About five years ago, I read an article on TGC’s website about Andy Davis’ book on Scripture memory. I remember thinking, “I could never memorize a book of the Bible. I mean, he’s a preacher and works at a church. I’m working at a desk and walking around construction sites all day.” But I was curious and tend to like extreme things.
So I downloaded Andy’s (very short) book and found out that he started memorizing books of the Bible as an MIT trained engineer. The metaphorical game was changed for me. I read his simple method for memorizing God’s Word, set out to memorize the suggested book of Ephesians, and seven months later I could recite the book from start to finish in less than fifteen minutes. Oddly enough, I now serve on staff with my church and it has taken me twice as long to memorize the book of James.
When you think of the book of Ephesians, which verse comes to your mind? That we have been predestined as sons and daughters? Or the famous, “But God,” of Ephesians 2:4? Maybe you’ve even heard a wonderful sermon where the preacher brought out the beauty of the Greek word, poiema, (Ephesians 2:10) a poetic stanza of God’s glory written through sinners-made saints? You’ve probably even heard the prayer of Paul from Ephesians 3 a few times.
The odd thing is that Ephesians 1:4 and Ephesians 2:4-10 are not the verses I quote the most or continue to chew on. They are beautiful verses and I teach them as they arise. But here’s my coffee-mug verse recommendation. It’s why Paul says he has been called to preach the gospel to the gentiles:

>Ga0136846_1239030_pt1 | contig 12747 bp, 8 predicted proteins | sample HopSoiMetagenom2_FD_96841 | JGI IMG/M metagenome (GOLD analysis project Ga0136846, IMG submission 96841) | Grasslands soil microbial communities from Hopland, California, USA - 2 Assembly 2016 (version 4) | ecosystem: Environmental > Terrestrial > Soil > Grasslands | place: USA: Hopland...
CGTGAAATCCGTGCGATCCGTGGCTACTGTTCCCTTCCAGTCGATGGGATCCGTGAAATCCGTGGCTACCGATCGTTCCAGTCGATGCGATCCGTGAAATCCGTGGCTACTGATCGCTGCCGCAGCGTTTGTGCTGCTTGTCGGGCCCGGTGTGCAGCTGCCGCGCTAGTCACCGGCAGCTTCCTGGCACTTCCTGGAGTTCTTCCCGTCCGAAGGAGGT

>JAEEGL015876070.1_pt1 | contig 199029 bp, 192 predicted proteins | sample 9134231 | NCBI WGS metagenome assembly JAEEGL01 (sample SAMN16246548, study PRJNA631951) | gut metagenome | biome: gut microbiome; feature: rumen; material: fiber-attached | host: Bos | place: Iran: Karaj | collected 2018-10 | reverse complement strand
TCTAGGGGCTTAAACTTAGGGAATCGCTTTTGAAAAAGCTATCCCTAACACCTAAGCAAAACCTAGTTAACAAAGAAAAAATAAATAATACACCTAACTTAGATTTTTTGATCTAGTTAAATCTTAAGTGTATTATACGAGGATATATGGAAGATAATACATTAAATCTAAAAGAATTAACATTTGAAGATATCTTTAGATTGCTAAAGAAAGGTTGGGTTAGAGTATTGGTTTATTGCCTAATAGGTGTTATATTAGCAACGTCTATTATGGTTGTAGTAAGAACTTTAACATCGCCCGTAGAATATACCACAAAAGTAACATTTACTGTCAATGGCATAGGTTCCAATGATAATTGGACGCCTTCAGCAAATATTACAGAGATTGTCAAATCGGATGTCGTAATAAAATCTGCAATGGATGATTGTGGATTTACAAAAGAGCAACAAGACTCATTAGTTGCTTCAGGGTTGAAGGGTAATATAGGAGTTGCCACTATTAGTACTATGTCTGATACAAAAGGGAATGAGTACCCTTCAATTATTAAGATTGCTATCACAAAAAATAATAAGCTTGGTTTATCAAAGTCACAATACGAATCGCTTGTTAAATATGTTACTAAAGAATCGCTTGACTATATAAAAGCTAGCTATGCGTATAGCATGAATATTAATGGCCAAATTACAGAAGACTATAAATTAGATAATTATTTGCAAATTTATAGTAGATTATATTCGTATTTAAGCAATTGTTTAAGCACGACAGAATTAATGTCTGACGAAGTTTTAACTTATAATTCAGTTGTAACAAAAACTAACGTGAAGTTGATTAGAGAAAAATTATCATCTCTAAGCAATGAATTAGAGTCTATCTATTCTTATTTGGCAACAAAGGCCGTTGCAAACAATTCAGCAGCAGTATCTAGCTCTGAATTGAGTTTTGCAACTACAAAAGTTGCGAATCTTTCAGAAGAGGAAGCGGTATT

“[It is] so that through the church the manifold wisdom of God might now be made known to the rulers and authorities in the heavenly places.” Ephesians 3:10
It’s a bit long for a coffee mug, but I like a lot of coffee. We can make it work.
There is so much richness in the letter the Apostle Paul wrote to Ephesus. A part often neglected, though, is the wonder and majesty of the Church and its heavenly realities. This is no doubt a struggle for us in the West. We can tend to see the world through scientific, black-and-white lenses and so easily miss the spiritual world around us.
Or at least I can.
Last Sunday, did you walk into your local church gathering, shrug your shoulders and think, “The manifold wisdom—the many and varied wisdom—of God might now be made known to the rulers and authorities in the heavenly places”? I know what I thought: “Oh no, I left my Bible in the truck again. One sec, Whit (my wife). I need to run to the truck!”
We greet the ones we love with a holy handshake, we say hi to the ones we don’t recognize and tell them we’re glad they are here, and we soak in the song and Word proclaimed. It truly is a beautiful thing.
But what if there’s more to it than that?
What if we became aware of a plan God set forth from the foundation of the world to redeem sinners, set them apart as saints, and to unite them under one Head—Jesus—as the Church so that we might proclaim the overwhelming majesty of the Father to even more than our neighbors? The church we consider ourselves members of is proclaiming God’s great wisdom and glory to majestic creatures and heavenly beings that our minds can’t comprehend.
This can change how we think about being the people of God set apart for His purposes—the Church. When the people of God love one another as intended, the world sees the glory of God. When the people of God love their neighbor as themselves, the world sees the glory of God. The church is commissioned to go from our neighborhoods to the nations for the glory of God. But that’s not the extent of its reach.